Seven Fathom Hole to Whale Bay

It was a fairly lazy morning. This morning’s entertainment was produced by Edelweiss. The captain loaded his two large dogs into the dinghy and took them to shore in the rain. First they both “took care of business”, then bounded off into the woods and out of sight. The owner waited patiently and about five minutes later, they both returned to the shoreline and then proceeded to circumnavigate the entire bay. The dinghy followed them as they frolicked around the perimeter.

Sometimes the dogs were in the lead, sometimes the dinghy. About three quarters around the bay, the older dog would pick a nice looking beach and stop, looking over his shoulder as if to encourage the owner to land the dinghy and pick him up. But the dinghy would continue and the dogs followed until they were abeam the sailboat. Only then did the dinghy put in and both dogs jumped on board. I can only imagine what it is like to be into a small sailboat with two large (and wet!) dogs. Certainly keeping them exercised like this is an important protocol for everyone’s sanity.

All during this chapter of “Alaska TV” the rain poured. Thus we remained in our jammies and spent a relaxing morning doing much about nothing.

We did finally get up enough energy to weigh anchor around 1 pm. As we left Seven Fathom Hole, Karen asked for a “drive by” of Jackpot Stream, where we saw a small pleasure boat happily anchored.

  Seems like there is a glacier around every turn

Seems like there is a glacier around every turn

On our way to Chenega Glacier, at the head of Nassau Fiord, we stopped at Gaamaak Cove as a possible anchor spot if the ice prevented us from making it to the glacier. Recommended by the sailors who write a blog on Alaskagrapy.com, it is one of those very small spots that goes from very deep to very shallow very quickly. You could certainly make a stop here if you picked your spot very carefully, but it didn’t’ appeal that much. The kittiwake colony was cool, though.

The  Chenega Glacier come into view

Fortunately for use the weather is improving and the ice seems to be cooperating, so we pushed on. This glacier is one of the most active in the sound, so the approaches are often blocked with ice.

The  Chenega Glacier face in all her glory

Calving on the north side of the  Chenega Glacier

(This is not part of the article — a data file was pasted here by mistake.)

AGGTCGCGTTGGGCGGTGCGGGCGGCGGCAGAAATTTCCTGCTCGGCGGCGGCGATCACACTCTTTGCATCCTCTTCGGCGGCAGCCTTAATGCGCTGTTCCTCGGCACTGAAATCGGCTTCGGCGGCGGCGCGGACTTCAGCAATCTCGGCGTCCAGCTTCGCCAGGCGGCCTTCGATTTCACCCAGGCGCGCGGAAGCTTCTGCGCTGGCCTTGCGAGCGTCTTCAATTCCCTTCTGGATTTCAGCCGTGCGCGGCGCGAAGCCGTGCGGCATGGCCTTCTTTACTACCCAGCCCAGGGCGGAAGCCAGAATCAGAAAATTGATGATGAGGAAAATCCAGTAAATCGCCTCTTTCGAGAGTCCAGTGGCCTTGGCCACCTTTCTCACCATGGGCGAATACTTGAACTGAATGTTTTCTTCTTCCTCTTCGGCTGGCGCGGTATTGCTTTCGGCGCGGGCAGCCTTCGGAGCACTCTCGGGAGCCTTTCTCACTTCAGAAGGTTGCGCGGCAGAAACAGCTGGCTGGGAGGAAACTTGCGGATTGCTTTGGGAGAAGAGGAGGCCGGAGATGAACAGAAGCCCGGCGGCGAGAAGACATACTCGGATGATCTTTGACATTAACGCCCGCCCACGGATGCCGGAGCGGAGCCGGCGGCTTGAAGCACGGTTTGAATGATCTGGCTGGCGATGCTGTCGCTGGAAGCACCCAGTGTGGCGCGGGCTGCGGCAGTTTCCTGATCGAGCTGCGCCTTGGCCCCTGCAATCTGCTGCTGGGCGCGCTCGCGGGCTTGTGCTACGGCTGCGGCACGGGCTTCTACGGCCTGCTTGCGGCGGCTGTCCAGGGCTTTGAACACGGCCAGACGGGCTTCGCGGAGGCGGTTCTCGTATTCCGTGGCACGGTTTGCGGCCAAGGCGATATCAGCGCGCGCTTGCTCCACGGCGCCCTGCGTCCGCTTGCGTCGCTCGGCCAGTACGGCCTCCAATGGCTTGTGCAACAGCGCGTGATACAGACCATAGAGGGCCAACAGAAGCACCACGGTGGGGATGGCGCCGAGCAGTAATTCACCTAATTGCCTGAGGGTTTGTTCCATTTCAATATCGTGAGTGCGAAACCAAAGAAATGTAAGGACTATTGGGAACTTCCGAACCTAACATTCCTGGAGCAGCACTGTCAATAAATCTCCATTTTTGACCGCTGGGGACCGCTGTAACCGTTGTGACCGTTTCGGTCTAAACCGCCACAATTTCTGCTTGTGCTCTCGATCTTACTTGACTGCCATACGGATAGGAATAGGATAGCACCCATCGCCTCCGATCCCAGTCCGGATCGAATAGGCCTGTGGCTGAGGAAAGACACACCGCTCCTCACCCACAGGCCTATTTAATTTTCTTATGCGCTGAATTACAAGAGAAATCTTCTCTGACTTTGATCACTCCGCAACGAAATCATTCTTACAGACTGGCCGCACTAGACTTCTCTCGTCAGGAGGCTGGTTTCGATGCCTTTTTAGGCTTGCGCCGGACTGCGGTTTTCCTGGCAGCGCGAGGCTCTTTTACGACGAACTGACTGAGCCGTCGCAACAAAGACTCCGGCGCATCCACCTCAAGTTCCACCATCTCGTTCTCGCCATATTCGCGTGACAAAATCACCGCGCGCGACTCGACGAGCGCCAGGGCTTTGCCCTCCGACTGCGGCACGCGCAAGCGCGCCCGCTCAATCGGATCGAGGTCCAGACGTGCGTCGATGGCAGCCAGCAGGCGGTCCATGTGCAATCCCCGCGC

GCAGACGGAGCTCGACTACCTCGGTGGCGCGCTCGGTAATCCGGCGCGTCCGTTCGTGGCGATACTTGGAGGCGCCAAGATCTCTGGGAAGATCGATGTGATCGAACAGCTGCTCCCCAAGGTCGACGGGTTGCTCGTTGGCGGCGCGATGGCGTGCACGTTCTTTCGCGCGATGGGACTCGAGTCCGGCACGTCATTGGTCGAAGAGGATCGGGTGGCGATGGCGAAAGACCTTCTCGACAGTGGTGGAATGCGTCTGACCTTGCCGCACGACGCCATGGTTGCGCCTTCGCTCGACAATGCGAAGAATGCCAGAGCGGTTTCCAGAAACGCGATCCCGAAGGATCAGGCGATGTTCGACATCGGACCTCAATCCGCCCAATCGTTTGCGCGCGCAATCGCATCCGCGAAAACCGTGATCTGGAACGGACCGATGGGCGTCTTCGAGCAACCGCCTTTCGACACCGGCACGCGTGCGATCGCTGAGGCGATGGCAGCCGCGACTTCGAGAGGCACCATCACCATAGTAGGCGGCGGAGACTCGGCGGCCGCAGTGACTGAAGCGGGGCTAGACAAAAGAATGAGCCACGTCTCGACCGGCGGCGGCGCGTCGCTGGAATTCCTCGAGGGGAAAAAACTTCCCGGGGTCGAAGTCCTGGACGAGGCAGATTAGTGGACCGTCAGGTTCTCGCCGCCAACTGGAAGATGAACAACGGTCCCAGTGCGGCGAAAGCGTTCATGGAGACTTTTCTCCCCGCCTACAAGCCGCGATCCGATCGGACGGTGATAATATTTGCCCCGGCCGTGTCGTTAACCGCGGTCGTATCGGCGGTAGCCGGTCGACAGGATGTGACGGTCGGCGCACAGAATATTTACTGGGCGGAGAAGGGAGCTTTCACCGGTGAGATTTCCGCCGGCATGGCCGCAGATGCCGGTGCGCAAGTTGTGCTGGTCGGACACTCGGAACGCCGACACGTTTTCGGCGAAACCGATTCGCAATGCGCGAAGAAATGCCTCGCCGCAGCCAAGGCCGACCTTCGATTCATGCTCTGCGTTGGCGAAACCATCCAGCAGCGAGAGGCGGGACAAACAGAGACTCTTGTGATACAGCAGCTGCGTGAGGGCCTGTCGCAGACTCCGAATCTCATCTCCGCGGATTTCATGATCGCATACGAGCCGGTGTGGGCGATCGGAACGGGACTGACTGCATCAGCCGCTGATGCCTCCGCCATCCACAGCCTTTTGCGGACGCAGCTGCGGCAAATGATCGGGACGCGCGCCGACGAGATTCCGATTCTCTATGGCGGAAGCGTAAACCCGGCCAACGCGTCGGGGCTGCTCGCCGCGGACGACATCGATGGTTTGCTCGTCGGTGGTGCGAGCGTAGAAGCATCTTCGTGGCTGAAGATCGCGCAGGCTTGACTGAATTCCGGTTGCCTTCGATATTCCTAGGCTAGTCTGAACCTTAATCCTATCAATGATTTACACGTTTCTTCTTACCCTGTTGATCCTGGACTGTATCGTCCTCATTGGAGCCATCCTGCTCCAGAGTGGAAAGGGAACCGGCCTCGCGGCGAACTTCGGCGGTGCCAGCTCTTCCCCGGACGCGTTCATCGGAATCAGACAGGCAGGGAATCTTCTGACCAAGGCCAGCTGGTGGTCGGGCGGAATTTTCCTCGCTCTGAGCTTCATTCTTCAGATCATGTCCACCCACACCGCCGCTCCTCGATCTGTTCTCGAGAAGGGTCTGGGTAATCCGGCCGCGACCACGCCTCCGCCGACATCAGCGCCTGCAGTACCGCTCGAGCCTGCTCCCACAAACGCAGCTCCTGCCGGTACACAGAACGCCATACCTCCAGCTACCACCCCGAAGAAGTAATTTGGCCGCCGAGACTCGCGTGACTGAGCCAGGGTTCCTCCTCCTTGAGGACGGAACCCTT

Blue ice formation on the face of the  Chenega Glacier

Notice the difference between the charted location of the glacier face and the radar return

We got lucky. The ice was all on the south side, so we could go right up to the glacier face on the north end. We stopped a quarter of a mile away from the face for safety, as there was a lot of calving in progress. On the south side the ice field extended one-half mile and was impassable. However, this ice field was populated with more seals than we could count. Certainly the population exceeded 500 animals. There were a couple of kayaker tents on Nassau’s north shore. And the sun came out!

  Seals as far as the eye can see

Seals as far as the eye can see

Seal sentry giving us the once over

Everybody takes advantage of the ice

Who's driving?

The trip to Chenega was certainly worth it. It has a very impressive face, and from afar you get a good look at the ice field that forms the glacier. There is even smaller Tiger Tail glacier on the south side. And as the clouds broke and the sun made an appearance, Tiger Tail was very picturesque.

The Tiger Tail Galicer

We hovered in front of the glacier for about an hour taking pictures and just taking in the majesty of it all. As we departed we idled along the ice edge so we could get a better look at the seals.

Karen and Bob pose for a "selfie" in front of the  Chenega Glacier

  We had to take one with the iPhone just to be cool "old fogies"

We had to take one with the iPhone just to be cool "old fogies"

Departing Nassau Fiord we spotted two kayaks that gave us a call on the radio as we approached. They were looking for a weather report and we were able to brighten their day as the forecast was for calm weather for the next four days.

The next fiord to the south is Whale Bay and despite its name, no whales were seen as we approached its head, called Humpback Cove. On the way to the bay, we saw a landing craft from “Epic Adventures” dropping off kayakers at Dual Head. It was totally sunny, with few clouds…actually quite warm!

There is an old moraine that protects the anchorage, but if you pass over the moraine at 90 degrees where it is marked “15 feet” on the chart, you’ll see that depth on your sounder. It’s wild to look at the sounder sonar picture of the bottom, how it rises dramatically and then just stops right at 15’.

  Whale Bay

Whale Bay

Once inside, there are plenty of places to drop anchor and enjoy the rich scenery. Marshes, riverbeds, waterfalls and snowy mountains all fill the view. The clouds continued to retreat and before long we were treated to a cloudless sky, something rare around these parts. The only downside was that with the heat and lack of breeze, it was a bit buggy outside. We had a quiet evening at anchor, with little breeze and absolutely no fetch.